Compare any two graphics cards:
GeForce GTX 460 1GB vs Radeon HD 5770
IntroThe GeForce GTX 460 1GB comes with a GPU core clock speed of 675 MHz, and the 1024 MB of GDDR5 RAM is set to run at 900 MHz through a 256-bit bus. It also is comprised of 336 Stream Processors, 56 TAUs, and 32 ROPs.
Compare those specs to the Radeon HD 5770, which has core clock speeds of 850 MHz on the GPU, and 1200 MHz on the 1024 MB of GDDR5 RAM. It features 800(160x5) SPUs along with 40 TAUs and 16 ROPs.
Battlefield Bad Company 2
Mass Effect 2
Supreme Commander 2
GeForce GTX 460 1GB wins
(Based entirely on the benchmarks listed above)
When combining all game benchmark scores on this page together, the GeForce GTX 460 1GB wins overall, by 56 FPS. Please note that we do not have the results of every benchmark ever done for these cards, so the results may differ wildly in different games.
Power Usage and Theoretical Benchmarks
Power Consumption (Max TDP)
Theoretically speaking, the GeForce GTX 460 1GB should be a lot faster than the Radeon HD 5770 overall. (explain)
Texel RateThe GeForce GTX 460 1GB will be a bit (about 11%) better at anisotropic filtering than the Radeon HD 5770. (explain)
Pixel RateIf running with a high screen resolution is important to you, then the GeForce GTX 460 1GB is superior to the Radeon HD 5770, and very much so. (explain)
Please note that the above 'benchmarks' are all just theoretical - the results were calculated based on the card's specifications, and real-world performance may (and probably will) vary at least a bit.
Please note that the price comparisons are based on search keywords - sometimes it might show cards with very similar names that are not exactly the same as the one chosen in the comparison. We do try to filter out the wrong results as best we can, though.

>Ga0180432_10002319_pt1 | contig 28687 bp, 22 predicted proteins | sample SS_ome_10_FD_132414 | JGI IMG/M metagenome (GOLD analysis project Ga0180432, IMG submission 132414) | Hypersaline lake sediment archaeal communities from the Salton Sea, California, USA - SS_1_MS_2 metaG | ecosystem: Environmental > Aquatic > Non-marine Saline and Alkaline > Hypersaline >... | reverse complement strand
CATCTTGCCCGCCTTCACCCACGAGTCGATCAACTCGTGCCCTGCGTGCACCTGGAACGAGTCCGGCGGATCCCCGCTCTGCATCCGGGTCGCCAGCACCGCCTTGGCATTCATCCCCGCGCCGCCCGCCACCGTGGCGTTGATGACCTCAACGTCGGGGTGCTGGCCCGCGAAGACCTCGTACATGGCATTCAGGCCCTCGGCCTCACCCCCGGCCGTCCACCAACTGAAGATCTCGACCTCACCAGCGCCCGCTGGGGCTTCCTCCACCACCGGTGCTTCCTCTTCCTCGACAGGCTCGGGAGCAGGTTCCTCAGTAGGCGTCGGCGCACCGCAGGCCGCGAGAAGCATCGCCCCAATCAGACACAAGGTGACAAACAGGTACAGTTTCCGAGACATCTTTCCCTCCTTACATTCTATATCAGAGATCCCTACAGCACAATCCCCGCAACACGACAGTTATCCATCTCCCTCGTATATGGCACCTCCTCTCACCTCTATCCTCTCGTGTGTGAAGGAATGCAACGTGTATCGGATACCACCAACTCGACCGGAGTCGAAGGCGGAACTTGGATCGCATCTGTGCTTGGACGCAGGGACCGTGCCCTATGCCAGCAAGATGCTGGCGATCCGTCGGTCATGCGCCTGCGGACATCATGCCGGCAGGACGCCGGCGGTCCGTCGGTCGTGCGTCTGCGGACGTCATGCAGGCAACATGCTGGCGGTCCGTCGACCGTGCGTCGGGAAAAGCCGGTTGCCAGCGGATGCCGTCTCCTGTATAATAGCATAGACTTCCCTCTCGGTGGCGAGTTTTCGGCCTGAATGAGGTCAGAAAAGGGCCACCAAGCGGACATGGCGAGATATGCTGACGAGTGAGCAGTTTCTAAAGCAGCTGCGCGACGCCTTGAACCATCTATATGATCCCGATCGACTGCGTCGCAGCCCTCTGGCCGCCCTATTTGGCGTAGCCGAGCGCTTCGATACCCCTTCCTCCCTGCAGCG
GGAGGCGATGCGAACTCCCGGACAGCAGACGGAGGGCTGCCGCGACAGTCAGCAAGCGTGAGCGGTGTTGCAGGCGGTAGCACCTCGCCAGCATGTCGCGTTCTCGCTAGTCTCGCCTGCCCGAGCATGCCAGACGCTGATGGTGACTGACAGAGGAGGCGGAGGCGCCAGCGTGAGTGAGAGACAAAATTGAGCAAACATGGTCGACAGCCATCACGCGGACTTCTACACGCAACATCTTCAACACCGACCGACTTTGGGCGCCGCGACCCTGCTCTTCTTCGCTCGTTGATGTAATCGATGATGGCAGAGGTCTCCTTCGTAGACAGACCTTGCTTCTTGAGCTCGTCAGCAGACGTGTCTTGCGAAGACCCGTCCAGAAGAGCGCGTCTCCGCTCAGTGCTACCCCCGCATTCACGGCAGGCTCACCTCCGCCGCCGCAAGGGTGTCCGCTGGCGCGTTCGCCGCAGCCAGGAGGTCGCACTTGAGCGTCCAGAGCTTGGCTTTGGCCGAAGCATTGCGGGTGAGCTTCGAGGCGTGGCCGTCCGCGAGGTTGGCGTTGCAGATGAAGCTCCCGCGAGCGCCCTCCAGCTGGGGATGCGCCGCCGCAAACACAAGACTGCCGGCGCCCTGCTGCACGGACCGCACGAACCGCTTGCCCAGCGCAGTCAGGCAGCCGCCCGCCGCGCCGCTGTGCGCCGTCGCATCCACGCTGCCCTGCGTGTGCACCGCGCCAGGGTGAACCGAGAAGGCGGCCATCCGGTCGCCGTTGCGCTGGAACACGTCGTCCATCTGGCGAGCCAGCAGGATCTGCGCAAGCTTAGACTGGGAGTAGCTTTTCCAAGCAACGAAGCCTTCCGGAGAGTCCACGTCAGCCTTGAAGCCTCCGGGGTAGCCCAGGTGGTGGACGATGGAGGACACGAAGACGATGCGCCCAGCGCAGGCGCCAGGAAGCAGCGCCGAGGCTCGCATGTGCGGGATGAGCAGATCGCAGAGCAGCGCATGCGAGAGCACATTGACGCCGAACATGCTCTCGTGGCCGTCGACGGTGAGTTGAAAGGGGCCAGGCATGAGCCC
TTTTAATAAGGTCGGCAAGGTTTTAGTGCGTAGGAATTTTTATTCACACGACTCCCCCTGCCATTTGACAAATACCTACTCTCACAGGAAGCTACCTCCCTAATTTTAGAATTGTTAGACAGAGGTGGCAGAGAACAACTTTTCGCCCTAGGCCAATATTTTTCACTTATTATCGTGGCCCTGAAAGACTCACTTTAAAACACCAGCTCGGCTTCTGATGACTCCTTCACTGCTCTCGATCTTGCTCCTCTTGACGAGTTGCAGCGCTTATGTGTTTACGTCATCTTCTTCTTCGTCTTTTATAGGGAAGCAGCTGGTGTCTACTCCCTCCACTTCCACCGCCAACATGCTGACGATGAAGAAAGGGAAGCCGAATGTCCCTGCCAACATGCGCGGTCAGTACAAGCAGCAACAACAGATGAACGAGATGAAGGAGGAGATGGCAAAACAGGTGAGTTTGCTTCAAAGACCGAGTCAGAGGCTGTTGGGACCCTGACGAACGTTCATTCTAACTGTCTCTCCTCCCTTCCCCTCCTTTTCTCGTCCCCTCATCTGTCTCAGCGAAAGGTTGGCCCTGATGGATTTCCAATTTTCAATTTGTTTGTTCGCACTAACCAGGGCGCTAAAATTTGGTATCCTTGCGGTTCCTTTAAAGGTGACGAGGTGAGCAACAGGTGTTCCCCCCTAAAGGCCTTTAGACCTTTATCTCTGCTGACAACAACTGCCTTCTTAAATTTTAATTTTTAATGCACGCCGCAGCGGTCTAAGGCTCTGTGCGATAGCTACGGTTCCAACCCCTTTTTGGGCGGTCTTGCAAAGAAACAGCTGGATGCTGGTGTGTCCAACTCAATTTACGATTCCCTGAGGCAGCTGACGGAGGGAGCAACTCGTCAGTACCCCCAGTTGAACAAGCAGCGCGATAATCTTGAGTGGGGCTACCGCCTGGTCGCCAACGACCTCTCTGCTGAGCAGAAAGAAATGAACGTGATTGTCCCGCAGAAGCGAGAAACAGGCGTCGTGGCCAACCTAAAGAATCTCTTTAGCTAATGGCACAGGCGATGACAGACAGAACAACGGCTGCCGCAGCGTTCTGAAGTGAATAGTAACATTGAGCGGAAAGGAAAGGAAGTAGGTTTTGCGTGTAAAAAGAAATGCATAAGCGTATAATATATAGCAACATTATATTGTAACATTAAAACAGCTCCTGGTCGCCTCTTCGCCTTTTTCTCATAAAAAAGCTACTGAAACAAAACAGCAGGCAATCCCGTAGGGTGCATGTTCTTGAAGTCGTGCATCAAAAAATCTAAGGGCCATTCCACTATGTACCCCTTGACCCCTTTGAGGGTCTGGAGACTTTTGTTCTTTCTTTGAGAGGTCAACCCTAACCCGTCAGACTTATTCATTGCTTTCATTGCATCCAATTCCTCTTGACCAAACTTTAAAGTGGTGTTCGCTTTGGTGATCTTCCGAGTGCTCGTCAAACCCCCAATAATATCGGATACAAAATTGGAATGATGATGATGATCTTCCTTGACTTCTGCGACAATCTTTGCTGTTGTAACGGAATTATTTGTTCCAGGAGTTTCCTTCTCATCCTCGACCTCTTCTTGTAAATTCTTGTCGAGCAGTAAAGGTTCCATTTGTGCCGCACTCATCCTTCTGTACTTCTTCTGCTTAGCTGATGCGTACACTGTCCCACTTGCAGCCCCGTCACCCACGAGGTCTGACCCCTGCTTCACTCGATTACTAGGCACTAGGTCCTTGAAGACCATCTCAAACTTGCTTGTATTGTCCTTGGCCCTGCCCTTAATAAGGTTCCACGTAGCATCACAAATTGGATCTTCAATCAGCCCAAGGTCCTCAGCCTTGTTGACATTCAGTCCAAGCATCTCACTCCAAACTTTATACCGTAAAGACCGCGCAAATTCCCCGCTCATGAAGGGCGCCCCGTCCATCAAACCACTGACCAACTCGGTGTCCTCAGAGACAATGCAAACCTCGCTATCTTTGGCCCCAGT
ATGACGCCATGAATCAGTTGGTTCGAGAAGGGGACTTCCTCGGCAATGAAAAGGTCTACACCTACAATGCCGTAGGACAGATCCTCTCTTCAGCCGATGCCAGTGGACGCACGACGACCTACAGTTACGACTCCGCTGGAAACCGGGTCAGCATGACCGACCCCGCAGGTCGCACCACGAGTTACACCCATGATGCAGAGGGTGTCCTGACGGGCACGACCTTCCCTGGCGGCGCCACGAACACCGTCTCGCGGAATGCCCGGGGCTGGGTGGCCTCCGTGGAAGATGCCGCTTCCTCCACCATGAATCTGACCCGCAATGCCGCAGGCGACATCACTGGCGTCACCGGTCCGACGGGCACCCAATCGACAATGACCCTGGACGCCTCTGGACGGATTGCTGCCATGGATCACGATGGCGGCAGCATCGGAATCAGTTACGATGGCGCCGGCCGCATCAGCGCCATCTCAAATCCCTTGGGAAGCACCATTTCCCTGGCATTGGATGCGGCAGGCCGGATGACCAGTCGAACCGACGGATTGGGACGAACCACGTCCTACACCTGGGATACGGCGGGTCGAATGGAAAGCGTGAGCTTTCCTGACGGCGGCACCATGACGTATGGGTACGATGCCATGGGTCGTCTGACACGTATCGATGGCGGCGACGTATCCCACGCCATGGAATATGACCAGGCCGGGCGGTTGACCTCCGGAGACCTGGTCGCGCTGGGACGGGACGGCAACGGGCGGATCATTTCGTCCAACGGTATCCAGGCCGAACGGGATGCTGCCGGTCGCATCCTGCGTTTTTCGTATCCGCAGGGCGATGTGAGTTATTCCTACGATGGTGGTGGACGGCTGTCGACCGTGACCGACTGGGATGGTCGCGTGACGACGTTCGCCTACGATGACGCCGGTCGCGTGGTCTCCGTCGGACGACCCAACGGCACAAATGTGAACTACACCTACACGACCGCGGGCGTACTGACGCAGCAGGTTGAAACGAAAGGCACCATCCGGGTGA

Memory Bandwidth: Memory bandwidth is the max amount of data (in units of MB per second) that can be transferred over the external memory interface in one second. The number is worked out by multiplying the interface width by its memory clock speed. In the case of DDR RAM, it must be multiplied by 2 again. If DDR5, multiply by 4 instead. The higher the memory bandwidth, the better the card will be in general. It especially helps with anti-aliasing, HDR and high resolutions.
Texel Rate: Texel rate is the maximum amount of texture map elements (texels) that can be applied per second. This is calculated by multiplying the total texture units by the core speed of the chip. The higher the texel rate, the better the graphics card will be at handling texture filtering (anisotropic filtering - AF). It is measured in millions of texels in one second.
Pixel Rate: Pixel rate is the most pixels that the graphics chip could possibly write to the local memory in one second - measured in millions of pixels per second. The figure is worked out by multiplying the amount of Raster Operations Pipelines by the the card's clock speed. ROPs (Raster Operations Pipelines - also sometimes called Render Output Units) are responsible for outputting the pixels (image) to the screen. The actual pixel output rate is also dependant on quite a few other factors, especially the memory bandwidth - the lower the bandwidth is, the lower the potential to get to the max fill rate.